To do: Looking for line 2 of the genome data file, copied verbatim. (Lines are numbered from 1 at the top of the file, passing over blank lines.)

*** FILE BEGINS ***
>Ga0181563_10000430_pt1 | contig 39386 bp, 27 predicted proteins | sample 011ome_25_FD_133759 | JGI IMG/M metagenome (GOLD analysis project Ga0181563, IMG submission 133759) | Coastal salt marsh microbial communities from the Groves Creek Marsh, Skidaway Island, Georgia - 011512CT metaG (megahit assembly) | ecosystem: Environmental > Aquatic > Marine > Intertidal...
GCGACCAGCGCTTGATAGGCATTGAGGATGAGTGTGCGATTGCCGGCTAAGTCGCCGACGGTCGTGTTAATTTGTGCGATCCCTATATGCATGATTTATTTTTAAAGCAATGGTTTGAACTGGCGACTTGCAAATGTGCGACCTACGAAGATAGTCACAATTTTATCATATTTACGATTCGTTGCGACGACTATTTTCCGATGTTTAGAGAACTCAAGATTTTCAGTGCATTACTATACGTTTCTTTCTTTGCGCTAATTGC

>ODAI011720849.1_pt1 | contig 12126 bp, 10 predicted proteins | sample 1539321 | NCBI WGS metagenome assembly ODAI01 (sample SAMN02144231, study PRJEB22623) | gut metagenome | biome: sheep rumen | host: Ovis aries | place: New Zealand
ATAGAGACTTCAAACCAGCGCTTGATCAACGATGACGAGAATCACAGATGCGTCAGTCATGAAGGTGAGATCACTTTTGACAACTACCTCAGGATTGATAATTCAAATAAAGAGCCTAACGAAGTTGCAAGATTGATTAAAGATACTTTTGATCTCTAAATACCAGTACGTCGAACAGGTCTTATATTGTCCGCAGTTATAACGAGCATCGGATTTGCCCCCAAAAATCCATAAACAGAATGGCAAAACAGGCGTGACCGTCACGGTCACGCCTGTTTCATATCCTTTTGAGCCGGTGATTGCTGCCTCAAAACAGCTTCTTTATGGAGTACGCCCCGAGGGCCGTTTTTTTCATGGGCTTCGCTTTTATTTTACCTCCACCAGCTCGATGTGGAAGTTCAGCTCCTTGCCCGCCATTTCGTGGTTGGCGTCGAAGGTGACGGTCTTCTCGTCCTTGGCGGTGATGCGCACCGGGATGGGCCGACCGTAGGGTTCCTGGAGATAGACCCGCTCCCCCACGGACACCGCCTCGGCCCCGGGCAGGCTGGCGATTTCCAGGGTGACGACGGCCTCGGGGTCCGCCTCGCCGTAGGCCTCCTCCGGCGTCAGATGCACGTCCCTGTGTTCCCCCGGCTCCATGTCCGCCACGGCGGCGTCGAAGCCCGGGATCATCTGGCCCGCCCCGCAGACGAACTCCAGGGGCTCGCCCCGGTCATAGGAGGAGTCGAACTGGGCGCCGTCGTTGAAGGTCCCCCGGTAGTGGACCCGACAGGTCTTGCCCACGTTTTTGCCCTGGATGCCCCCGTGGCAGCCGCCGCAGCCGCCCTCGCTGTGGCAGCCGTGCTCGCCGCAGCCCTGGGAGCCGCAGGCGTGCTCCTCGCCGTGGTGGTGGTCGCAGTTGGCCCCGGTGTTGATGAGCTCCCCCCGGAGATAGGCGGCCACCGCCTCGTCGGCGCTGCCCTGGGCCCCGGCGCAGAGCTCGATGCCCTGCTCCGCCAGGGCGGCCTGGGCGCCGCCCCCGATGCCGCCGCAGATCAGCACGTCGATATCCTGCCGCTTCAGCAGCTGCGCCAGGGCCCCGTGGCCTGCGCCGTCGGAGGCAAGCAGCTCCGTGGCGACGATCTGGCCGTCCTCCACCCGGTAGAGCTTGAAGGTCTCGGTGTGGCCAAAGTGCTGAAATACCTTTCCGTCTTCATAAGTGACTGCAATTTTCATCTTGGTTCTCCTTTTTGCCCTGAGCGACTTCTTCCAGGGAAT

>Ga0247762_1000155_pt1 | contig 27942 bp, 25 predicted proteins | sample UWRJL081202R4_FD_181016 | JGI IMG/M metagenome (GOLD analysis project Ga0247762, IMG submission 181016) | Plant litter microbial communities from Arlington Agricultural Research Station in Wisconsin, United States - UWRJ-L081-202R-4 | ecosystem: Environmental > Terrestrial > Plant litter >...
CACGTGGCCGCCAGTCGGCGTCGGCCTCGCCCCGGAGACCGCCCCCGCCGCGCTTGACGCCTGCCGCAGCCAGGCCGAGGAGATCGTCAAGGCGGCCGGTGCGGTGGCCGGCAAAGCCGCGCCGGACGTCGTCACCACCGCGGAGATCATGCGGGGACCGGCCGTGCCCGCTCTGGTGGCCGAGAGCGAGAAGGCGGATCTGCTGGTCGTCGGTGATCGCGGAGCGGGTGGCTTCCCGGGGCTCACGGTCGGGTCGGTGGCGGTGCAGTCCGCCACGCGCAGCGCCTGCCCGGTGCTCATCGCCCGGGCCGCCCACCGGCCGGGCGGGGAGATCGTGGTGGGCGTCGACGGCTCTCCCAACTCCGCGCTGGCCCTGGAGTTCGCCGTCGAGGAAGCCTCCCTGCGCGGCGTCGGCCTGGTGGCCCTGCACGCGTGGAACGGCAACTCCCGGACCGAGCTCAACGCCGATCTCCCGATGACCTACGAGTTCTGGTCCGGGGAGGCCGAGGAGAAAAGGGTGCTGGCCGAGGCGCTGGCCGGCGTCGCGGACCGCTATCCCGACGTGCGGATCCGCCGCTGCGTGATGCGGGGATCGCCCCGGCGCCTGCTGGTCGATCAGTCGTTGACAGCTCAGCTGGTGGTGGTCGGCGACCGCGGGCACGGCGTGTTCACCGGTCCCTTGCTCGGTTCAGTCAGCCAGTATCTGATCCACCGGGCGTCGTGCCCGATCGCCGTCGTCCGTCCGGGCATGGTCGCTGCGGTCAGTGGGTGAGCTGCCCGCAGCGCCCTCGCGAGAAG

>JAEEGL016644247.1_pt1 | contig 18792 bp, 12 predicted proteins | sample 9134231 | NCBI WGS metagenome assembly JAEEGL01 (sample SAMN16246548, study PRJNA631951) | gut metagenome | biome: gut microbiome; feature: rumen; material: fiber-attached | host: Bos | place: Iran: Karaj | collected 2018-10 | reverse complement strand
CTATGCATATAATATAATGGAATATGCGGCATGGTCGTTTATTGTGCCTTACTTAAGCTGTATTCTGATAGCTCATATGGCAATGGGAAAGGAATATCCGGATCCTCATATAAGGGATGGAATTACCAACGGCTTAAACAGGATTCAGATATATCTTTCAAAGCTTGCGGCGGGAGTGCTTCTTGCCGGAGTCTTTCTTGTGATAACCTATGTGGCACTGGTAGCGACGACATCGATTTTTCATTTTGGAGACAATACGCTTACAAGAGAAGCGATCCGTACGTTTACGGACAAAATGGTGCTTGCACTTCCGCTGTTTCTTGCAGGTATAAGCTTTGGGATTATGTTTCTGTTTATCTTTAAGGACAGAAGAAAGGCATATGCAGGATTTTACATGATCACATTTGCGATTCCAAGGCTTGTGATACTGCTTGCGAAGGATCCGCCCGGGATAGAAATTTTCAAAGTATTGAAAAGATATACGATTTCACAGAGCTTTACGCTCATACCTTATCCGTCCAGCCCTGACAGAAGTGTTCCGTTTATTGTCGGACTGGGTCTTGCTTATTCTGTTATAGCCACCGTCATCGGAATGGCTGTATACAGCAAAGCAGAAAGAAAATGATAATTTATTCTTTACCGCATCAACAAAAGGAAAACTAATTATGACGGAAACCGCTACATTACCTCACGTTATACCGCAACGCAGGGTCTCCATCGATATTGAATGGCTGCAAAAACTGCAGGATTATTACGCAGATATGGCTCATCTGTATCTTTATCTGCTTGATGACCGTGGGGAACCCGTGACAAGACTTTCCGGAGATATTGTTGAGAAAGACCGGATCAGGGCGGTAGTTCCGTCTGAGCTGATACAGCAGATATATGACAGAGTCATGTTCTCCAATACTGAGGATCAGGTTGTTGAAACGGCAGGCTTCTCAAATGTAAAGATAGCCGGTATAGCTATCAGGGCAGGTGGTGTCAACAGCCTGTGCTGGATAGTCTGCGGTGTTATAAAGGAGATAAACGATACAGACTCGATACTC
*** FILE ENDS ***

GCGACCAGCGCTTGATAGGCATTGAGGATGAGTGTGCGATTGCCGGCTAAGTCGCCGACGGTCGTGTTAATTTGTGCGATCCCTATATGCATGATTTATTTTTAAAGCAATGGTTTGAACTGGCGACTTGCAAATGTGCGACCTACGAAGATAGTCACAATTTTATCATATTTACGATTCGTTGCGACGACTATTTTCCGATGTTTAGAGAACTCAAGATTTTCAGTGCATTACTATACGTTTCTTTCTTTGCGCTAATTGC